Grassroots people and new constitution
The international community admires Nepal’s progress on the road to peace and democracy.
The admiration is not, however, devoid of concerns with regard to human rights and peace. The Constituent Assembly election was an important milestone in political transformation, but there are huge challenges ahead.
Five most crucial challenges are: army integration and security sector reform, return of seized properties, restructuring of the state, land reform and public sector reform, and improved governance at all levels. The long-cherished dream of Nepalis appears to be coming true with the formation of Constituent Assembly (CA) characterised by unprecedented representation of traditionally excluded groups and geographical areas. The increase in female representation (from less than 5 per cent in the legislature in 1994 to 33 per cent in the current CA) is a significant achievement.
Such an inclusive constitution making body provides a historic opportunity to draft a constitution that reflects the unique diversity of Nepal and accommodates the diverse aspirations, values and concerns of all Nepalis.
The international community is willing to extend support to Nepal to consolidate peace, deepen inclusive democracy and promote human rights. However, political management of many concerns and aspirations of the various political groups involved is an important issue. Proper process and mechanisms are crucial so that the political transformation does not revert back to a situation where there is little respect for human rights and democratic values, and where efforts to promote pluralism lead to fragmentation, which could lead to disintegration. Another crucial question is how much the people of Nepal and members of the CA are educated about the present political transformation and critical issues involved.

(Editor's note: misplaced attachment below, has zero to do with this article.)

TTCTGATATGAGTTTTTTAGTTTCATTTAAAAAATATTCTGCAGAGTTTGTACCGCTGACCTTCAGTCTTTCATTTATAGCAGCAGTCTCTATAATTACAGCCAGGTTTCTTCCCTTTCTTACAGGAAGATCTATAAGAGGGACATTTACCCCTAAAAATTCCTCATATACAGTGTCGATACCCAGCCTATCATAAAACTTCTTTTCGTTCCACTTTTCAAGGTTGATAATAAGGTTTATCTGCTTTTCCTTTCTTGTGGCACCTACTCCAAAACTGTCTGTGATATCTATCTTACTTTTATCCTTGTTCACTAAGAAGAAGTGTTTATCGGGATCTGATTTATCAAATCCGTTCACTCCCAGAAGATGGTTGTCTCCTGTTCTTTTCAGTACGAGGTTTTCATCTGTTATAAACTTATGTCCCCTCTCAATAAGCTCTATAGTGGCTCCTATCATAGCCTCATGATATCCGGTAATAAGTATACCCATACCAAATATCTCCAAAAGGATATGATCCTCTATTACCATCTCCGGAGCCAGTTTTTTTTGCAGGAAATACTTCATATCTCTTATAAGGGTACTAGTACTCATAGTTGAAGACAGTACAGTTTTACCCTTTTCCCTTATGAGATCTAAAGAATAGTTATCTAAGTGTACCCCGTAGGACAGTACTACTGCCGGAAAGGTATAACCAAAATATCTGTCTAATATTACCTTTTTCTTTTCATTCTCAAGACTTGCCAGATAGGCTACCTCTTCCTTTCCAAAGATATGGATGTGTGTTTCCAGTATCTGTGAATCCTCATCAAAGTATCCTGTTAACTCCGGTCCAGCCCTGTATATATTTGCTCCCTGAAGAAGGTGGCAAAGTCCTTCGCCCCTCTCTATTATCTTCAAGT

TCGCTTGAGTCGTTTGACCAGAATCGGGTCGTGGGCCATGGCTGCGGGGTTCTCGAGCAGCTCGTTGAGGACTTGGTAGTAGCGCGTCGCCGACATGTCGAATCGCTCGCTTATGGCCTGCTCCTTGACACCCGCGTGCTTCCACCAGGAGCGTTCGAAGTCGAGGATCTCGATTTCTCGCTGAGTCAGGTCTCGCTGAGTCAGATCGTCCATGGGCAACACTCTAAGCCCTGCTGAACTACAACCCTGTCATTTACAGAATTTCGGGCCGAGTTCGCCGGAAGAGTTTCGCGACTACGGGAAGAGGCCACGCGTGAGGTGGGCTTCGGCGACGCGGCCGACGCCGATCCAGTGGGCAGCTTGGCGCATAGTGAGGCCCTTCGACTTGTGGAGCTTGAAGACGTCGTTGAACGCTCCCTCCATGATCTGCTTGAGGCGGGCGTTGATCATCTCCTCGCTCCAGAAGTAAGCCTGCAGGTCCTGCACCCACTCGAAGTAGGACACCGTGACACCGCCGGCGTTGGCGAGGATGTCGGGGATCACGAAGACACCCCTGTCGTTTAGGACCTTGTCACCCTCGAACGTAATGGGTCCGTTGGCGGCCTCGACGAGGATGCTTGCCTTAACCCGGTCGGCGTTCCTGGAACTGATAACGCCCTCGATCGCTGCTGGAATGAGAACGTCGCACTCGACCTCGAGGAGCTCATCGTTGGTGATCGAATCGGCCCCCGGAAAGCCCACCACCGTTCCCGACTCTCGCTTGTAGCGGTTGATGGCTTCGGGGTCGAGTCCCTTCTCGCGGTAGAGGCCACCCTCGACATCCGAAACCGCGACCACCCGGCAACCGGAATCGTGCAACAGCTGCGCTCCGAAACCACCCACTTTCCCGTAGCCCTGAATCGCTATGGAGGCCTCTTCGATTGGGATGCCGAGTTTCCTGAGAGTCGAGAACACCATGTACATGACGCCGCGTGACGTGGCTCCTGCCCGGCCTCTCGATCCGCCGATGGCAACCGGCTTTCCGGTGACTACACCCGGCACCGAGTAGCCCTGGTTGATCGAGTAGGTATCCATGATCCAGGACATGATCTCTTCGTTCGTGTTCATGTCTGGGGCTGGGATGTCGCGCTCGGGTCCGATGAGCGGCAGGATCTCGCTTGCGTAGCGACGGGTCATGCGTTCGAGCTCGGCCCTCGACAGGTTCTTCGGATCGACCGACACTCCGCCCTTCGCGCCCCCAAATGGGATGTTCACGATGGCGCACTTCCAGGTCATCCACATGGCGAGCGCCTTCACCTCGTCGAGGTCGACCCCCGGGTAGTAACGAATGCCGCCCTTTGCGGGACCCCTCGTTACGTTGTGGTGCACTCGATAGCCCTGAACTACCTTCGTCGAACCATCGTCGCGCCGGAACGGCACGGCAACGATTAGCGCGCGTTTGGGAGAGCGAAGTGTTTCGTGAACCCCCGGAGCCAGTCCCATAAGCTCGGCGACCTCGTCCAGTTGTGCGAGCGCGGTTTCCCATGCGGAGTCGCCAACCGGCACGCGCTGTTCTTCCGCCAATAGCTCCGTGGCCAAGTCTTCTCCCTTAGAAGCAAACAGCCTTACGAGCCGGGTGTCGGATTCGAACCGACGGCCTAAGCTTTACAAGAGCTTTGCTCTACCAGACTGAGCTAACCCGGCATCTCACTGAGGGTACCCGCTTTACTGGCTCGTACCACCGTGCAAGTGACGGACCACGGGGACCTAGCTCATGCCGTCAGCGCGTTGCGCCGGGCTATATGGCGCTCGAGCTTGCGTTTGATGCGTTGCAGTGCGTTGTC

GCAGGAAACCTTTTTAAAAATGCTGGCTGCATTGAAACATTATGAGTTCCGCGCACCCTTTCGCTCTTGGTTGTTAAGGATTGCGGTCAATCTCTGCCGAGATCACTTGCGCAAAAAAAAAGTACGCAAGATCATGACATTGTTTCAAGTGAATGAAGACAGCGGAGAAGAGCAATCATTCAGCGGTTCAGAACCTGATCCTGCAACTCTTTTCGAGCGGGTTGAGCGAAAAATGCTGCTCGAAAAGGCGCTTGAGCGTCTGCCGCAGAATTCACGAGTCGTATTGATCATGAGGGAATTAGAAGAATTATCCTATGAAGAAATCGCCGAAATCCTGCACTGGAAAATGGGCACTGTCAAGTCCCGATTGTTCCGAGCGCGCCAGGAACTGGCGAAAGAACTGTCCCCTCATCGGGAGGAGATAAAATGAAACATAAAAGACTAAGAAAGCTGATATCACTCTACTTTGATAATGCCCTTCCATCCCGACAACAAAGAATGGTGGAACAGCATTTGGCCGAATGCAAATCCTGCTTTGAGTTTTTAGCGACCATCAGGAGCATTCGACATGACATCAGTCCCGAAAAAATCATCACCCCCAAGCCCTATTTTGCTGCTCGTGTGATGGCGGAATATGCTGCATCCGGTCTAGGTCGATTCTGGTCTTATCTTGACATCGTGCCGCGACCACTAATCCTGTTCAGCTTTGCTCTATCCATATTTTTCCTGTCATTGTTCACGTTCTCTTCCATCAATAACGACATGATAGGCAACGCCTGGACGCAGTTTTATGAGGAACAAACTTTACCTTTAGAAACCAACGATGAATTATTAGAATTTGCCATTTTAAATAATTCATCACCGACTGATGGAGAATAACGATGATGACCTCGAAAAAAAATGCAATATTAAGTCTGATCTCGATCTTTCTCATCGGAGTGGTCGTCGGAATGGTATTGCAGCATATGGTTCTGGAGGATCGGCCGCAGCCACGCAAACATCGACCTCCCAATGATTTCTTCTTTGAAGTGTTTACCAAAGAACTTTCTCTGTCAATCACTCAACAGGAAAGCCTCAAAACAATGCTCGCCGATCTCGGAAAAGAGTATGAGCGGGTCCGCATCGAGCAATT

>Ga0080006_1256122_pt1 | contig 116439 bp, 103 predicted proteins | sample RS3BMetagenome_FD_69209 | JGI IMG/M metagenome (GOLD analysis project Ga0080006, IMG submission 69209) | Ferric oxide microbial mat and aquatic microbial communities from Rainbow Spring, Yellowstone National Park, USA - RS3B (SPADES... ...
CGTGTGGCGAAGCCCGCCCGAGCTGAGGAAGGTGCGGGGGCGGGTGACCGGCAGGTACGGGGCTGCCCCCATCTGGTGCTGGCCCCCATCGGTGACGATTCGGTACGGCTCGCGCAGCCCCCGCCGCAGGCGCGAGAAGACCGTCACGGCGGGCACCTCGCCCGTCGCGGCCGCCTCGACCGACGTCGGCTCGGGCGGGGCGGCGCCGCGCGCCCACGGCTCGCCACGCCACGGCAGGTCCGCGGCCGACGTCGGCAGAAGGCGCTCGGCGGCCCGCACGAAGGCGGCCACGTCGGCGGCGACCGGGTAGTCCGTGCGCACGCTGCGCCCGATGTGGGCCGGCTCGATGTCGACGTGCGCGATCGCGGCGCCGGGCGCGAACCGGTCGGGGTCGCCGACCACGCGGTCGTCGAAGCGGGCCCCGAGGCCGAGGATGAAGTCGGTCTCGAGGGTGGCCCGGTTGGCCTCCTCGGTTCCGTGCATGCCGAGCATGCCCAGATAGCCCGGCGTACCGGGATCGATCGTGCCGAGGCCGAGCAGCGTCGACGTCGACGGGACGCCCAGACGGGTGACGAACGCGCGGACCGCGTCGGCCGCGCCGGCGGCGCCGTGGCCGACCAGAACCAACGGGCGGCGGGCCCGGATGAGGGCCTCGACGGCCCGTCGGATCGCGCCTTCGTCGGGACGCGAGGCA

The CA should be a forum where people of diverse or even quite opposite views, beliefs and cultures meet and interact without resorting to violence. Needless to say, openness and transparency can facilitate free flow of information and unrestricted participation of people at all stages of the constitution making process. This might require agreement on a number of operating principals, procedures and standards, which may be defined in a Code of Conduct for the Assembly and its individual members.
Citizens should continue to put non-violent pressure on lead actors in the constitution-making process.
Political parties have an important role to play in ensuring that citizens and voters voice their opinions on critical issues. Equally important is the role of experts in the process so long as they do not insist on deciding the content of the constitution. They should rather serve as advisers and facilitate consensus-seeking processes.
Danida has been a partner in Nepal’s development in sectors of education, energy, and natural resource management for more than two decades. It is currently supporting more than 60 state and non-state partners, including Media Initiative for Rights, Equity and Social Transformation (MIREST Nepal) — which is involved in grassroots intervention for fostering dialogues and participation in political processes in remote areas.
Christensen is Programme Coordinator, Danida HUGOU